Hong Kong police searched and arrested dozens of people on Sunday as part of heightened security operations to prevent people from marking the 34th anniversary of the bloody Tiananmen Square crackdown in 1989.
Commemorations are expected this Sunday in at least 30 cities around the world, in Taipei, capital of Taiwan, London, New York, Sydney or Berlin. But in Hong Kong, authorities are seeking to stifle any movement that could awaken the "umbrella revolt," which led hundreds of thousands of people to take to the streets in 2019 in the former British colony returned to China.
Only pro-Beijing groups were allowed to hold a food carnival in part of Victoria Park, which is under the surveillance of hundreds of police officers. For years, tens of thousands of people have gathered every year in this park to remember the 241 dead, according to Beijing, nearly 10,000 according to NGOs, made by the repression of the Chinese regime.
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In a statement, police said four people were arrested on Sunday for seditious intent and four others were detained for "disturbing public order" near Victoria Park.
Alexandra Wong, a 67-year-old prominent figure in the pro-democracy movement, better known as "Granny Wong", was arrested in the late afternoon. The police surrounded her, Alexandra Wong followed the police without resisting, brandishing her bouquet of flowers in the air.
6,000 police officers
Another woman was arrested after shouting "Raise candles! Cry 4-6! ", referring to 4 June 1989. Dressed in black, a young man was carrying the book from the play "May 35" at the time of his arrest, another way of referring to the Tiananmen events that took place four days after May 31.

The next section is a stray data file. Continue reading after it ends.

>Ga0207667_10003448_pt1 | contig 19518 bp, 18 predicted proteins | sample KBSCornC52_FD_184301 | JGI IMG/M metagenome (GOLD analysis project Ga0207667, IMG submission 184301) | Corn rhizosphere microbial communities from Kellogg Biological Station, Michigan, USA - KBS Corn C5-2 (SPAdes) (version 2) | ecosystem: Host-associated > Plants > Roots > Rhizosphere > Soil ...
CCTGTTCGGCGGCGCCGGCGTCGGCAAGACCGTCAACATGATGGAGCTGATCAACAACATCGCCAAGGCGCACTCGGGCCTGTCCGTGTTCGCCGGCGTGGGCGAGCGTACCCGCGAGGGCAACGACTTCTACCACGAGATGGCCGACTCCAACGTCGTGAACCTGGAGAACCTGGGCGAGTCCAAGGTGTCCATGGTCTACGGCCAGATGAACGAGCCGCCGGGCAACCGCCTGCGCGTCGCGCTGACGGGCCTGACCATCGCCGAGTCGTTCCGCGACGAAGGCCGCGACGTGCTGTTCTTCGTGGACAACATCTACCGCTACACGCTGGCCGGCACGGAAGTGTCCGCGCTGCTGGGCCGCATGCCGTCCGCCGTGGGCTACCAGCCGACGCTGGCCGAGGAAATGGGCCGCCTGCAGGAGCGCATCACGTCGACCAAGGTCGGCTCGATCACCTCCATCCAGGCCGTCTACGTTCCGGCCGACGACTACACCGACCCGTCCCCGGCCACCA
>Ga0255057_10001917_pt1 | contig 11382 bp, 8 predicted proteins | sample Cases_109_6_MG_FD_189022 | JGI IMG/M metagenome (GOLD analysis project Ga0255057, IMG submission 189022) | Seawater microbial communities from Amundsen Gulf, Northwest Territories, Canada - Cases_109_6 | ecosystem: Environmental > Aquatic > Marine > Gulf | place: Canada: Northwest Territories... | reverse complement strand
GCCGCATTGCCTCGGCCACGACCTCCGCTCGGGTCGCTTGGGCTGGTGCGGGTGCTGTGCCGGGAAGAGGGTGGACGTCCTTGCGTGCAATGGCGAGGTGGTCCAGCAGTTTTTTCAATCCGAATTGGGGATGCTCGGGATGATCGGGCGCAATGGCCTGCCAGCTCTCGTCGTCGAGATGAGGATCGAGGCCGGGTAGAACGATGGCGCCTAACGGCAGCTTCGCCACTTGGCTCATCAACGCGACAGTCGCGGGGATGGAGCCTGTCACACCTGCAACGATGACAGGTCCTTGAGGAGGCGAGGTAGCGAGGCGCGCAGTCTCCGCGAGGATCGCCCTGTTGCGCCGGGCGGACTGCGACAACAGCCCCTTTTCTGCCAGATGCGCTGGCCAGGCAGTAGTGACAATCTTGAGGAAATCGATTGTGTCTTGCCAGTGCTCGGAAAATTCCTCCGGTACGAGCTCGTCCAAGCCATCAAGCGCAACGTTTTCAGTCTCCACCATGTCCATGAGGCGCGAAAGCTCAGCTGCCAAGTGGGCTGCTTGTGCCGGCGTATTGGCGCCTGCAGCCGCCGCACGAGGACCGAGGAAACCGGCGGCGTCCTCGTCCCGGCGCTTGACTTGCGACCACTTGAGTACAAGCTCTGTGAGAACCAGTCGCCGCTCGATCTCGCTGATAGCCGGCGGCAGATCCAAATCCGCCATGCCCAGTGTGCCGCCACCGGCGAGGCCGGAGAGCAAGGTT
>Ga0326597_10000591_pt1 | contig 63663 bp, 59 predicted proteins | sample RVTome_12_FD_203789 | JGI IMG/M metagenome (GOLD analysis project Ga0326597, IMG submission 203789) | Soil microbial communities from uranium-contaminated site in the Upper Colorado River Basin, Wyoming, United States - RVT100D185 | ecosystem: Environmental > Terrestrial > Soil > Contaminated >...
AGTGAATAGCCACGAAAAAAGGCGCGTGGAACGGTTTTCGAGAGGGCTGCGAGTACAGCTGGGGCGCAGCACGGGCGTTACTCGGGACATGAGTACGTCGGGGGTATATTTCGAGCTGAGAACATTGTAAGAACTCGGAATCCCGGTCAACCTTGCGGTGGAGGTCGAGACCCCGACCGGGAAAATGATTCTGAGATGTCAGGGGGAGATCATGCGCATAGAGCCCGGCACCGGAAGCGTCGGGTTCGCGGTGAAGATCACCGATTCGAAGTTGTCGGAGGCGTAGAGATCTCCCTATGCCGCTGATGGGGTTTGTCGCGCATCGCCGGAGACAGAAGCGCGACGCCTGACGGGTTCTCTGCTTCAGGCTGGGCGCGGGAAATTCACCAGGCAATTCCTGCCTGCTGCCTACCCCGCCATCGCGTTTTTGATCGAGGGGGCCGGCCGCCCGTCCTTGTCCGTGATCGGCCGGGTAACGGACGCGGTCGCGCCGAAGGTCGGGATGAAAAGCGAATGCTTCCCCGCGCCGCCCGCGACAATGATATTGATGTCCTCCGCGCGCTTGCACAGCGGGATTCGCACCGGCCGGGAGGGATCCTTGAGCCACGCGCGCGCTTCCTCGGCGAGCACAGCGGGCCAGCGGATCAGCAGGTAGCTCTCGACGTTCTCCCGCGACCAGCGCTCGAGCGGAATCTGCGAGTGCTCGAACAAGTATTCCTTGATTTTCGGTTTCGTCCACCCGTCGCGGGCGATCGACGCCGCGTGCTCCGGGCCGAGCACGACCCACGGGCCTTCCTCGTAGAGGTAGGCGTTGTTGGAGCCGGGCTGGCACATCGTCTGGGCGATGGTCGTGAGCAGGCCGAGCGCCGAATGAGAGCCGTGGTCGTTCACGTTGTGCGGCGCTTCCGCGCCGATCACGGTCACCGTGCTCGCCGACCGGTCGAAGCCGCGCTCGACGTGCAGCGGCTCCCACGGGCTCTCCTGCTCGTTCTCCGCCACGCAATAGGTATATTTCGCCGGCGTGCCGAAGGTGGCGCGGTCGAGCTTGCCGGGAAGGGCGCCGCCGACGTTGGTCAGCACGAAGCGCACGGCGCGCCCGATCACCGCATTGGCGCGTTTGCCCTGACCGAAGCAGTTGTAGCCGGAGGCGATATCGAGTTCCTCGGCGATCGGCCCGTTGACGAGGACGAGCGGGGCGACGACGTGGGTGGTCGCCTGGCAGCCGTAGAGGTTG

Hong Kong activist Chow Hang-tung, one of the leaders of a group called The Alliance, which held the annual June 4 vigils in Hong Kong before being dissolved in 2021, and who is in detention, said on Facebook that she was going on a 34-hour hunger strike.
According to local media, security has been significantly tightened across Hong Kong this year, with the deployment of nearly 6,000 police officers, including riot control and anti-terrorism officers. Senior officials called on people to abide by the law, but declined to say whether commemoration activities were prohibited under the controversial national security law China imposed on Hong Kong in 2020.
In Beijing, a crowded square
In Taiwan, the only region in the Chinese-speaking world where the anniversary can be celebrated freely, activists have prepared a memorial in Taipei's Freedom Square, complete with mourning flowers and a statue of the "Pillar of Shame." Vice President William Lai, the Democratic Progressive Party's candidate in next January's presidential election, wrote on his Facebook page that what happened in Beijing in 1989 should be discussed and recalled. "The June 4 commemoration event continued to be held in Taipei, which shows that democracy and authoritarianism are the biggest differences between Taiwan and China," he said.
In Sydney, dozens of protesters gathered outside City Hall, chanting "Free Hong Kong," while waving yellow umbrellas and placards in remembrance of 1989. In Beijing, Tiananmen Square was crowded with tourists taking photos under the watchful eye of police and other personnel, but with no obvious sign of increased security. In China, the Tiananmen Square events are taboo, rarely mentioned.